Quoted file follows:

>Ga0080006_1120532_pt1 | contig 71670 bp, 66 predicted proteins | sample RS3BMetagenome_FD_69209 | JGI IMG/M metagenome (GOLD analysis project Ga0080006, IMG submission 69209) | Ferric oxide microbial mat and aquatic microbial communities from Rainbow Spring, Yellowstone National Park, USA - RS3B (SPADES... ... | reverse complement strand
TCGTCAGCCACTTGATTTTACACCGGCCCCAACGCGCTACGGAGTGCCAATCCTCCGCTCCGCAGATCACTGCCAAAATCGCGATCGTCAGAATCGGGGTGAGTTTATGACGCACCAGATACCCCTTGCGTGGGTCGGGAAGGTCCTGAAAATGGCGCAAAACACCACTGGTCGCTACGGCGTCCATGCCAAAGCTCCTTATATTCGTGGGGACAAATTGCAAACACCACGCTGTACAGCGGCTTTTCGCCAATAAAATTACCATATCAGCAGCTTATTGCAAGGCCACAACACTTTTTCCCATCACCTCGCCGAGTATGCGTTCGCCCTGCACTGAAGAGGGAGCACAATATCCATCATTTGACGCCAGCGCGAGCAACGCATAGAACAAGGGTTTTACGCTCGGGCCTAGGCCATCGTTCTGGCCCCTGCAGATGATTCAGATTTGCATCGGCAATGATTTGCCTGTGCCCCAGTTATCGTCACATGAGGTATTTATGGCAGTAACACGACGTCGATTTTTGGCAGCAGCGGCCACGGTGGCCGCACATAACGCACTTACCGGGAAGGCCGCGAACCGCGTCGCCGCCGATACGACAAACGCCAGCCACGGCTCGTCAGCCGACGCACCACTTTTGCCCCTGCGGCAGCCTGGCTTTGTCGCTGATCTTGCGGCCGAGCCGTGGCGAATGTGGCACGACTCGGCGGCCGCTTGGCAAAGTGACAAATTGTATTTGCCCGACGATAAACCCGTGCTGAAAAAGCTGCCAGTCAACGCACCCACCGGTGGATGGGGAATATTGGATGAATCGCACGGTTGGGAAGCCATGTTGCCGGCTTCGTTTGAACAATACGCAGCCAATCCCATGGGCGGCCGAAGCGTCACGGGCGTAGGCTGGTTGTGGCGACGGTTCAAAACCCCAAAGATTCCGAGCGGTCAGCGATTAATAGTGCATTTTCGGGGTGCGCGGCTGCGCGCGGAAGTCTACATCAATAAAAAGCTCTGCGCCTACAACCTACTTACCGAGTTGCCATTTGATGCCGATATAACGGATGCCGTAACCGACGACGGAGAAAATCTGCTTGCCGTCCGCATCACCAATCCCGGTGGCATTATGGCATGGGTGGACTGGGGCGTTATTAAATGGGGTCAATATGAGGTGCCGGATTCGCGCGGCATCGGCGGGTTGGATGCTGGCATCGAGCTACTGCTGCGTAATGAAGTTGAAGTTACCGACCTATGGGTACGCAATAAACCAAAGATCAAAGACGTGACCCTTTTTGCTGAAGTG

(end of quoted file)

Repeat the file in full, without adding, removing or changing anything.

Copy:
>Ga0080006_1120532_pt1 | contig 71670 bp, 66 predicted proteins | sample RS3BMetagenome_FD_69209 | JGI IMG/M metagenome (GOLD analysis project Ga0080006, IMG submission 69209) | Ferric oxide microbial mat and aquatic microbial communities from Rainbow Spring, Yellowstone National Park, USA - RS3B (SPADES... ... | reverse complement strand
TCGTCAGCCACTTGATTTTACACCGGCCCCAACGCGCTACGGAGTGCCAATCCTCCGCTCCGCAGATCACTGCCAAAATCGCGATCGTCAGAATCGGGGTGAGTTTATGACGCACCAGATACCCCTTGCGTGGGTCGGGAAGGTCCTGAAAATGGCGCAAAACACCACTGGTCGCTACGGCGTCCATGCCAAAGCTCCTTATATTCGTGGGGACAAATTGCAAACACCACGCTGTACAGCGGCTTTTCGCCAATAAAATTACCATATCAGCAGCTTATTGCAAGGCCACAACACTTTTTCCCATCACCTCGCCGAGTATGCGTTCGCCCTGCACTGAAGAGGGAGCACAATATCCATCATTTGACGCCAGCGCGAGCAACGCATAGAACAAGGGTTTTACGCTCGGGCCTAGGCCATCGTTCTGGCCCCTGCAGATGATTCAGATTTGCATCGGCAATGATTTGCCTGTGCCCCAGTTATCGTCACATGAGGTATTTATGGCAGTAACACGACGTCGATTTTTGGCAGCAGCGGCCACGGTGGCCGCACATAACGCACTTACCGGGAAGGCCGCGAACCGCGTCGCCGCCGATACGACAAACGCCAGCCACGGCTCGTCAGCCGACGCACCACTTTTGCCCCTGCGGCAGCCTGGCTTTGTCGCTGATCTTGCGGCCGAGCCGTGGCGAATGTGGCACGACTCGGCGGCCGCTTGGCAAAGTGACAAATTGTATTTGCCCGACGATAAACCCGTGCTGAAAAAGCTGCCAGTCAACGCACCCACCGGTGGATGGGGAATATTGGATGAATCGCACGGTTGGGAAGCCATGTTGCCGGCTTCGTTTGAACAATACGCAGCCAATCCCATGGGCGGCCGAAGCGTCACGGGCGTAGGCTGGTTGTGGCGACGGTTCAAAACCCCAAAGATTCCGAGCGGTCAGCGATTAATAGTGCATTTTCGGGGTGCGCGGCTGCGCGCGGAAGTCTACATCAATAAAAAGCTCTGCGCCTACAACCTACTTACCGAGTTGCCATTTGATGCCGATATAACGGATGCCGTAACCGACGACGGAGAAAATCTGCTTGCCGTCCGCATCACCAATCCCGGTGGCATTATGGCATGGGTGGACTGGGGCGTTATTAAATGGGGTCAATATGAGGTGCCGGATTCGCGCGGCATCGGCGGGTTGGATGCTGGCATCGAGCTACTGCTGCGTAATGAAGTTGAAGTTACCGACCTATGGGTACGCAATAAACCAAAGATCAAAGACGTGACCCTTTTTGCTGAAGTG